My 3 year old son has an insane sense of direction though. He always knows where we are and what's around us. It also weirds me out just a little!

  2. Yep, me here too…thank the Lord they've added compasses in cars. Before that Hubby always tried to remind me to "head toward the lake", then he'd hold up his hand (we're Michiganders) and try to remind me where we were in proximity to that.

  3. So funny !I love your posts! Well I must admit that I now rent in a subdivision for the past six weeks. I have a great sense of direction but not in one of these places where every other house is the same, Last night I told my husband I would drive home from getting subs, and I took off and I saw his arm wave as we passed a subdivision–ours–duh, and I didn't turn there. I took the next road in and had to hope I could find our house, If it wasn't for a wildly painted car that parks near the mailboxes I'd still be driving.

  4. Too. Funny!

    You should buy her a Garmin to carry around with her. Or get a GPS app on her phone. hehehe…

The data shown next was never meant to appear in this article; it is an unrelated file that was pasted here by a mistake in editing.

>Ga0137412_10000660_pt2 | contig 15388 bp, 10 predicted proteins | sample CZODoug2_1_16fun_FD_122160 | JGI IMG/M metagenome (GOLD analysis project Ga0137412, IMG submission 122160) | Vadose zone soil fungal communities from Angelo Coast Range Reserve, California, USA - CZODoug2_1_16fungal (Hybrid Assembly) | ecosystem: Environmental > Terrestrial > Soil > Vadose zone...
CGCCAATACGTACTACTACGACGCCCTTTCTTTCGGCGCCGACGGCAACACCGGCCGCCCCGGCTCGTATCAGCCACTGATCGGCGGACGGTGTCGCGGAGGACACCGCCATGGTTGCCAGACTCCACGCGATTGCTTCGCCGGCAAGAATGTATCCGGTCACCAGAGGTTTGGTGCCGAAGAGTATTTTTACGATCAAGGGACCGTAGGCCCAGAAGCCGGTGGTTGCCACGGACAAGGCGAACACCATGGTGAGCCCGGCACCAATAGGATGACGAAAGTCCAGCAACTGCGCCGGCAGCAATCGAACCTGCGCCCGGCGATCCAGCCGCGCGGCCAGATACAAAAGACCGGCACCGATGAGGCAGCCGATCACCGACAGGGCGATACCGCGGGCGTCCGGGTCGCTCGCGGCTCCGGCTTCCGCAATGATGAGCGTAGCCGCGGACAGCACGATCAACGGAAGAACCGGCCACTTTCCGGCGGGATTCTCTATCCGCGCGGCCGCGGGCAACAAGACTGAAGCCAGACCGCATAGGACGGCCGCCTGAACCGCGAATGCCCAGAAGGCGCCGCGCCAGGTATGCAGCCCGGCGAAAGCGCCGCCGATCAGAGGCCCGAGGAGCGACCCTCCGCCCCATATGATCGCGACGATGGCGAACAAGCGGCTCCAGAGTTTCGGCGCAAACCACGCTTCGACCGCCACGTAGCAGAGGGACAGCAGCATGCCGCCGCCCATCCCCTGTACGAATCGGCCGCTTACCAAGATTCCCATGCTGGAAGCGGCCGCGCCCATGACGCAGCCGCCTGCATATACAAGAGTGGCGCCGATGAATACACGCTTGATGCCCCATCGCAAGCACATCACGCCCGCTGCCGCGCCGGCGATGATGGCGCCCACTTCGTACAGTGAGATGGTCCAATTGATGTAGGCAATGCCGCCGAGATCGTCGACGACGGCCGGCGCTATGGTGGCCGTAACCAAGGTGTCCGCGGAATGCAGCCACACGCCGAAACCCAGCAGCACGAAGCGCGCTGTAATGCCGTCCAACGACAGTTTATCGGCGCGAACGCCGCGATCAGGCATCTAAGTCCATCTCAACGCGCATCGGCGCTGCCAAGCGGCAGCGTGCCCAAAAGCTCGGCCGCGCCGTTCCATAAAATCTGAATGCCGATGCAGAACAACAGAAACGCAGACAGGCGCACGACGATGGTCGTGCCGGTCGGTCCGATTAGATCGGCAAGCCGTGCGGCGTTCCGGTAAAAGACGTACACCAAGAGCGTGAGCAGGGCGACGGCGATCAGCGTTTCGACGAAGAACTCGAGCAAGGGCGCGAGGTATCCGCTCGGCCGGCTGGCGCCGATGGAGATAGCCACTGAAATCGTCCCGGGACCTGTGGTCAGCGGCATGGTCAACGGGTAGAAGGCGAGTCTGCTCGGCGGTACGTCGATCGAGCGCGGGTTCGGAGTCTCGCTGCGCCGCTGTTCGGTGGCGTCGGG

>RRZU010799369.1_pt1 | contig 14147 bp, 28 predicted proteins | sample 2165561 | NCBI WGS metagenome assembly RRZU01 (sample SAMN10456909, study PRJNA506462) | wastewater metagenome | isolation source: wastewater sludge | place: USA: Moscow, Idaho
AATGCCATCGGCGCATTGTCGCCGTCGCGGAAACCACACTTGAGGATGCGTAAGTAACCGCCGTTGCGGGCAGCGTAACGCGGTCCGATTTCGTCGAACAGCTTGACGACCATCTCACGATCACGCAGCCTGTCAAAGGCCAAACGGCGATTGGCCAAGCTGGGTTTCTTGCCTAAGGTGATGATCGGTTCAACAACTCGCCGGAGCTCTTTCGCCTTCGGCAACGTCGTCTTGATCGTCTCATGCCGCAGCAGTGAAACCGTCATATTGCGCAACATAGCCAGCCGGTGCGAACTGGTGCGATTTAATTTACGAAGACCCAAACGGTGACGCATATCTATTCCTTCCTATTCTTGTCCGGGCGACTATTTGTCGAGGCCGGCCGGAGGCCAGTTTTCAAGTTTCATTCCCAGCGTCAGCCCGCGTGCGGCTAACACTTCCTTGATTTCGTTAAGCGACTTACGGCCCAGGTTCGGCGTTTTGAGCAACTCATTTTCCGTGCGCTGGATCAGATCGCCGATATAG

I'm actually pretty okay with directions out on the road. But inside big buildings – particularly hospitals – I ALWAYS get turned around. Did I wander around Mercy Medical Center in Des Moines once for FORTY-FIVE MINUTES just trying to find an exit? Yes, yes I did.

    Glad the party was fun!

  5. Oh, man, my son is just like me, and my daughter is so much like my husband. And yes, I do see parental traits coming out in me, but I ignore/deny them. 😀

  6. I loved the answer about the sun, also.

    When I was ten my mother, grandmother, sister and I were left to tour Manhattan while my dad attended a Kiwanis convention. I had to tell them what subways to get on, when to get off, etc. Mother could get lost in her own backyard.

  7. I don't know WHERE Anna Marie gets her propensity to correct people over the slightest things…really I don't…

    Actually, she has WAY more of her dad in her than I do! What's terrifying is how she emulates behavior of his that she's never seen – it must be in the genes!

  8. Hello everyone! It's so nice to see I'm not alone in trying to find my way around!

    I'm cracking up at some of your comments! 🙂